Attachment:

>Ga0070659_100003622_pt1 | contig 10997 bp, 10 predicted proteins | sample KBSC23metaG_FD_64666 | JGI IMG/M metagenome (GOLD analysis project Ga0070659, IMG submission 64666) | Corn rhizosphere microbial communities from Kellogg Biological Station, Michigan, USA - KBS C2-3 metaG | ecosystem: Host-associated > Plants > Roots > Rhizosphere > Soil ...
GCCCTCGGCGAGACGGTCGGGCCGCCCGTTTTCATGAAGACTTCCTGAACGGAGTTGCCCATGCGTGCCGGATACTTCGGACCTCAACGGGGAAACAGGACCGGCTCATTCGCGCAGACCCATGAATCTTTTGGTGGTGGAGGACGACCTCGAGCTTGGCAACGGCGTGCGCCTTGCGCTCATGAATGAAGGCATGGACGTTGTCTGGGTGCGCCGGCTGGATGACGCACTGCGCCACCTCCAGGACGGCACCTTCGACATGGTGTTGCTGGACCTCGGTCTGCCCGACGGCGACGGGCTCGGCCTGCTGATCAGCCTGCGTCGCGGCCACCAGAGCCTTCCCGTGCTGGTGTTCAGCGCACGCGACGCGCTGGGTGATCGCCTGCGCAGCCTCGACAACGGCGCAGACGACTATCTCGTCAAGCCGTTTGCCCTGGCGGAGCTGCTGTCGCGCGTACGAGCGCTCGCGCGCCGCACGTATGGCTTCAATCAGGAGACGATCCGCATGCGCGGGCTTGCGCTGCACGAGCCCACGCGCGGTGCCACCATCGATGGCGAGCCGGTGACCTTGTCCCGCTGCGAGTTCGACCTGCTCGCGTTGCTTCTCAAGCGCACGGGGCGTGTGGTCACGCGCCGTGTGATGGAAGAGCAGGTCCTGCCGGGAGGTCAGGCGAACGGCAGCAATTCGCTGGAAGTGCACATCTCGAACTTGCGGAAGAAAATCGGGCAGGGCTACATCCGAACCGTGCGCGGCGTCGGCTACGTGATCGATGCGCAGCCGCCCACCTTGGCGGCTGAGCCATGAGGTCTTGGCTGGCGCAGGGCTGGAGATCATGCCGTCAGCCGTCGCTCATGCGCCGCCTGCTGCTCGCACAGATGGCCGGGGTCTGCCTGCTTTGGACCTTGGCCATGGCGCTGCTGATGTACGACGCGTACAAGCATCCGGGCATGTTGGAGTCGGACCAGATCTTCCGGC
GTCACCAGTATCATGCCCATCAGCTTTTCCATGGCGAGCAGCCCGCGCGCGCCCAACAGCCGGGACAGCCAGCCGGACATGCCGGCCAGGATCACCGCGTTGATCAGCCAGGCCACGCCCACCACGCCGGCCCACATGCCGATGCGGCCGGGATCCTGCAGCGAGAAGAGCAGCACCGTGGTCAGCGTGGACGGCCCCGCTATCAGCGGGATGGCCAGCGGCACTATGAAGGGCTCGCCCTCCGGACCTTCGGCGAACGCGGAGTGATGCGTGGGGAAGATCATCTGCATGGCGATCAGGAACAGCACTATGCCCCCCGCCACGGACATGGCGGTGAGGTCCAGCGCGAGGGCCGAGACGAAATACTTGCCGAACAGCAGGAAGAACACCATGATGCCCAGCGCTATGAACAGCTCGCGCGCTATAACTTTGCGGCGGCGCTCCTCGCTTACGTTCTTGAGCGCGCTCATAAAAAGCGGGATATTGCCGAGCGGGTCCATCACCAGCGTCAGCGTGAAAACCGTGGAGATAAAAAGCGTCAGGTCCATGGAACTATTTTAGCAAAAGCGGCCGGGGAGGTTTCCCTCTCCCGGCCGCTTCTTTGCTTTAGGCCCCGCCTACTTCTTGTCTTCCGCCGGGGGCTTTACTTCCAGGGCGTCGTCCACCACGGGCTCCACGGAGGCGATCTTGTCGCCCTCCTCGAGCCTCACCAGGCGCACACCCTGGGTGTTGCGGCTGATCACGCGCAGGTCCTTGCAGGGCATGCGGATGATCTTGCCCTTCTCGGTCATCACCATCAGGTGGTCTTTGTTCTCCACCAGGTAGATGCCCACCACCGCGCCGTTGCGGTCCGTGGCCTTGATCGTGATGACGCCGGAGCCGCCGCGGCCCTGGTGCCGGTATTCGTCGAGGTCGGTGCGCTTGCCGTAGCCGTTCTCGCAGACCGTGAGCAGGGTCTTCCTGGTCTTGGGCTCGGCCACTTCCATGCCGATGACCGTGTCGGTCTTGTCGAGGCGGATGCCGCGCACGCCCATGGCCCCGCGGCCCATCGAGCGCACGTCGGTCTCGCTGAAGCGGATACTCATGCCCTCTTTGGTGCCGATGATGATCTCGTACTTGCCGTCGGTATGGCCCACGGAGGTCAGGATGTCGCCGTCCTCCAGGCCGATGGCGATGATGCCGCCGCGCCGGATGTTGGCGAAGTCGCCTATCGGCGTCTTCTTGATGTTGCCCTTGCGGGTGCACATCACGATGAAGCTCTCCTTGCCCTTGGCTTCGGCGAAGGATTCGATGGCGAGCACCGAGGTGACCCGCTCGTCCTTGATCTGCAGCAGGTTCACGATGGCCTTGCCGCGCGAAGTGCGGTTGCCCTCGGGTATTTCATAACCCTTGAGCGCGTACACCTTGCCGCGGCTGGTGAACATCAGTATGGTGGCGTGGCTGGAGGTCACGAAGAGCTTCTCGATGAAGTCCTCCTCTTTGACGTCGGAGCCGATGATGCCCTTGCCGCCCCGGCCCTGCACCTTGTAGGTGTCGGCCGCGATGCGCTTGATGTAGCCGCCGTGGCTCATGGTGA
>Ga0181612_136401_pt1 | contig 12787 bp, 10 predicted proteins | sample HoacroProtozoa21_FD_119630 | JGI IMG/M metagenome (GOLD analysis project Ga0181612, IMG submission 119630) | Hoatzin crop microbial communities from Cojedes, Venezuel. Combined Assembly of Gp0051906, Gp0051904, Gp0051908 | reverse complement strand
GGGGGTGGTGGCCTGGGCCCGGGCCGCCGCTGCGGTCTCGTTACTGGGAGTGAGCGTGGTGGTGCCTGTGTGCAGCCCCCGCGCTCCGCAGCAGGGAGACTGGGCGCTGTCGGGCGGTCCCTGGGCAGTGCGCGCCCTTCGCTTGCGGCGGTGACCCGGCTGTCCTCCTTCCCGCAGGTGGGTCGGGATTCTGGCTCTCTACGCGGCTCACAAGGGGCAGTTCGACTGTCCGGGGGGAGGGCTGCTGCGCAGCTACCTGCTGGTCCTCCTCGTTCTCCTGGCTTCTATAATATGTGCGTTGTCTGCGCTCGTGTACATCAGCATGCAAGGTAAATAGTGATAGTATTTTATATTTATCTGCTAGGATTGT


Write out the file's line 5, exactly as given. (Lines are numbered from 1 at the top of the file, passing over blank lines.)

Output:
GGGGGTGGTGGCCTGGGCCCGGGCCGCCGCTGCGGTCTCGTTACTGGGAGTGAGCGTGGTGGTGCCTGTGTGCAGCCCCCGCGCTCCGCAGCAGGGAGACTGGGCGCTGTCGGGCGGTCCCTGGGCAGTGCGCGCCCTTCGCTTGCGGCGGTGACCCGGCTGTCCTCCTTCCCGCAGGTGGGTCGGGATTCTGGCTCTCTACGCGGCTCACAAGGGGCAGTTCGACTGTCCGGGGGGAGGGCTGCTGCGCAGCTACCTGCTGGTCCTCCTCGTTCTCCTGGCTTCTATAATATGTGCGTTGTCTGCGCTCGTGTACATCAGCATGCAAGGTAAATAGTGATAGTATTTTATATTTATCTGCTAGGATTGT